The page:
March 7, 2008
SAC meeting focuses on academic/industry relationships

The interactions of academic institutions like the MGH with pharmaceutical and biotechnology industries were closely examined Feb. 13 at the 61st annual Scientific Advisory Committee (SAC) meeting — "Bridges Between MGH and Industry: A 360° Look."

The meeting began with a review of the current status of industry relationships at the MGH and Partnerswide efforts to assess and guide future interactions. MGH leaders and industry representatives, some of whom are SAC members, shared personal perspectives on the state of the relationship at the MGH and in the wider scientific community. David Blumenthal, MD, of the MGH Institute for Health Policy, discussed the public's often conflicting perceptions and concerns about industry/academic relationships, and SAC members shared their own experiences and addressed current and future risks, demands and opportunities.

Translating scientific discovery into therapeutics and producing interventions that will improve the lives of patients is one of the ultimate goals of a world-class medical research institute like the MGH," says Jerrold Rosenbaum, MD, chair of the Executive Committee on Research and chief of Psychiatry. "This cannot happen without the knowledge and ability to test, manufacture and distribute new medications and devices. So, to realize our scientific vision, we must have thoughtfully managed relationships with our colleagues in industry."

poster sessionThe SAC meeting was preceded by the Feb. 12 Celebration of Science, where 146 MGH teams presented research posters, 11 of which were named Posters of Distinction. (Click here for a complete list of the Posters of Distinction). Eight James P. Timilty Middle School students attended with the science fair projects they developed with the support of their MGH mentors. At the annual scientfic symposium, Jack Szostak, PhD, of MGH Molecular Biology, discussed his research on primitive cells and cell membranes. Nir Hacohen, PhD, of the Center for Immunology and Inflammatory Diseases, addressed the use of gene-silencing techniques to explore the immune response, and Konrad Hochedlinger, PhD, of the Center for Regenerative Medicine and the MGH Cancer Cancer, updated attendees on efforts to reprogram adult cells into those resembling embryonic stem cells. Pamela Sklar, MD, PhD, of MGH Psychiatry, reviewed current knowledge on the role of genetic variation in bipolar disorder and schizophrenia, and Emery Brown, MD, PhD, of MGH Anesthesia, described his investigations into the mechanism underlying general anesthesia.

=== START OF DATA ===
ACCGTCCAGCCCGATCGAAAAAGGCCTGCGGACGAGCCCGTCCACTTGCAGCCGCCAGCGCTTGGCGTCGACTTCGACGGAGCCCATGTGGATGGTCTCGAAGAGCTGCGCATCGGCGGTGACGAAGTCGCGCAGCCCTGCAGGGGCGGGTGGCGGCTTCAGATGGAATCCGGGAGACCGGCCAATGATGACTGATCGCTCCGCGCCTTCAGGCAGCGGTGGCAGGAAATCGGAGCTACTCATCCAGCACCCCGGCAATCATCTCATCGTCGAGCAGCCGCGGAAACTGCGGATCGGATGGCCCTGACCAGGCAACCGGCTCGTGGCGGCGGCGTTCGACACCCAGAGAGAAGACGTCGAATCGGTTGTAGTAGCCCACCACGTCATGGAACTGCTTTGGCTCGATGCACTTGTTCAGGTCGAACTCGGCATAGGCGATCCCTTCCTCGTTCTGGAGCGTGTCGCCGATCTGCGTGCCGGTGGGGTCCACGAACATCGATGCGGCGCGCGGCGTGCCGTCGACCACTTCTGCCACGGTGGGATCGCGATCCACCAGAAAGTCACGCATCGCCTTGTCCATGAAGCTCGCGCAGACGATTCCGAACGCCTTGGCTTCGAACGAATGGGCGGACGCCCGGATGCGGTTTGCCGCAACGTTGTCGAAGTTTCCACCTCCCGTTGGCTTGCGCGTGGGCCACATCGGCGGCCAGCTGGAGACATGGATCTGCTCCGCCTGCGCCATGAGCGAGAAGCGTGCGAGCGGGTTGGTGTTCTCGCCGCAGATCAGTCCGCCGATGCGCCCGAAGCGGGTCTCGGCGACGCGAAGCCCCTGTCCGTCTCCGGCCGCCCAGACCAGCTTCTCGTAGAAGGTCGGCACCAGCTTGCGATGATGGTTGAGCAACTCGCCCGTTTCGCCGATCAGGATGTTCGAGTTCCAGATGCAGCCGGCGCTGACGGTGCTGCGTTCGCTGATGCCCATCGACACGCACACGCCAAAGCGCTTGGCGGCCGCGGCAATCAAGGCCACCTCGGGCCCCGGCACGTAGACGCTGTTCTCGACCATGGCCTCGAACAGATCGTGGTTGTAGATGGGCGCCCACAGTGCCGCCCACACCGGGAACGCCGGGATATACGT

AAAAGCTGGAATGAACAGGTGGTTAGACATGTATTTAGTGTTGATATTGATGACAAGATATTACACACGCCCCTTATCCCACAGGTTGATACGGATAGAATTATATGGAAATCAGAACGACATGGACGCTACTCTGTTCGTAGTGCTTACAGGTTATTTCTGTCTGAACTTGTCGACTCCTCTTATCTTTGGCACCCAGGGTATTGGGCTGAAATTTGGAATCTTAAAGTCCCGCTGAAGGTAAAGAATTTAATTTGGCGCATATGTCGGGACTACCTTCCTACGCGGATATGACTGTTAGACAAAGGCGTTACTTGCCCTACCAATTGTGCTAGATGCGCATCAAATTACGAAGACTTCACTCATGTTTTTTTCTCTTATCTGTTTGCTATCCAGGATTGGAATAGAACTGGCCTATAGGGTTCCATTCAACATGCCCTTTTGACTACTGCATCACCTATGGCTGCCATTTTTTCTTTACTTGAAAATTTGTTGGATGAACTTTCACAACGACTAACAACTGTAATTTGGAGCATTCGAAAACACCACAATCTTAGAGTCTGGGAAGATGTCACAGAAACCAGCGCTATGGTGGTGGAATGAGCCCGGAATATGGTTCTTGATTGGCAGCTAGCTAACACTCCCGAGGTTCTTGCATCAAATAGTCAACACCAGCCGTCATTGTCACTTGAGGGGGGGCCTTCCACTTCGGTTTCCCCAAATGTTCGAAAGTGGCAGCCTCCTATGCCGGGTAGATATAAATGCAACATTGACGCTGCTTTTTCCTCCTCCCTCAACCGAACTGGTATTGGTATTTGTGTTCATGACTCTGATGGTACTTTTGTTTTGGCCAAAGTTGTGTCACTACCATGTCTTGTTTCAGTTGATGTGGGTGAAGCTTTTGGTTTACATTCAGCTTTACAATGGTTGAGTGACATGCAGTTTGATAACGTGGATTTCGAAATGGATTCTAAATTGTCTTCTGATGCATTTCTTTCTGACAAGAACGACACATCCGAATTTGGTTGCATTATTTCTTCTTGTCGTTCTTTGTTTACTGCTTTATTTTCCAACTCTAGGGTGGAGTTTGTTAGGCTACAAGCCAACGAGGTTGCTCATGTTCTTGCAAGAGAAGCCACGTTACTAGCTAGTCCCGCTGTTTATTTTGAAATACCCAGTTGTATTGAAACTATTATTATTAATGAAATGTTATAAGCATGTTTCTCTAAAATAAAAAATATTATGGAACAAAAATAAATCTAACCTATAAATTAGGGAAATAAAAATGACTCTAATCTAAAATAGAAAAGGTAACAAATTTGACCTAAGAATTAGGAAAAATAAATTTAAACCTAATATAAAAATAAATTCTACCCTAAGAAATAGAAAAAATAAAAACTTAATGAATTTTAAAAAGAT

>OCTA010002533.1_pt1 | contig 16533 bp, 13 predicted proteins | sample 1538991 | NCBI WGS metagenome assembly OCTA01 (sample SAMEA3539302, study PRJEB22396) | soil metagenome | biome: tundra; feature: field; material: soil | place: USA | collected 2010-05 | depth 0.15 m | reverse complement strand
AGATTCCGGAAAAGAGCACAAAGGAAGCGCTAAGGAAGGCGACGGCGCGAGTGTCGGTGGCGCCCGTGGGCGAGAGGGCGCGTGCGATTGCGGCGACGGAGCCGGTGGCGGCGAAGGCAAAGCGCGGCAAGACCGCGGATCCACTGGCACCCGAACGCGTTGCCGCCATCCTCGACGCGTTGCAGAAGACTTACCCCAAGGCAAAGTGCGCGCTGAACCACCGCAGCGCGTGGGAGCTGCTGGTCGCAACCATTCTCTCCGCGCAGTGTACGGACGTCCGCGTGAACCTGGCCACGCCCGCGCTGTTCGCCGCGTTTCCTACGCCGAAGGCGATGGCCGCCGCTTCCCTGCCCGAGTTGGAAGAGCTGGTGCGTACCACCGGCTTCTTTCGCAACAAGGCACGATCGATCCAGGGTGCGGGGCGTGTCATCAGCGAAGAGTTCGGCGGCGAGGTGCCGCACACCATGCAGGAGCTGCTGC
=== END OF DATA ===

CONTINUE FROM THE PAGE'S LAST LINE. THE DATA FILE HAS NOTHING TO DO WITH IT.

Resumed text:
CELEBRATION OF SCIENCE POSTER SESSION: An MGH investigator explains her team's research project.

"The SAC members marveled at the extraordinary research enterprise that has been built at the MGH, especially the truly remarkable gains in cross-disciplinary and inter-institutional collaborations," says Rosenbaum. "Their recommendations over the years have also guided our efforts to enhance the quality of life for MGH scientists, one result of which is the Office of Research Career Development."

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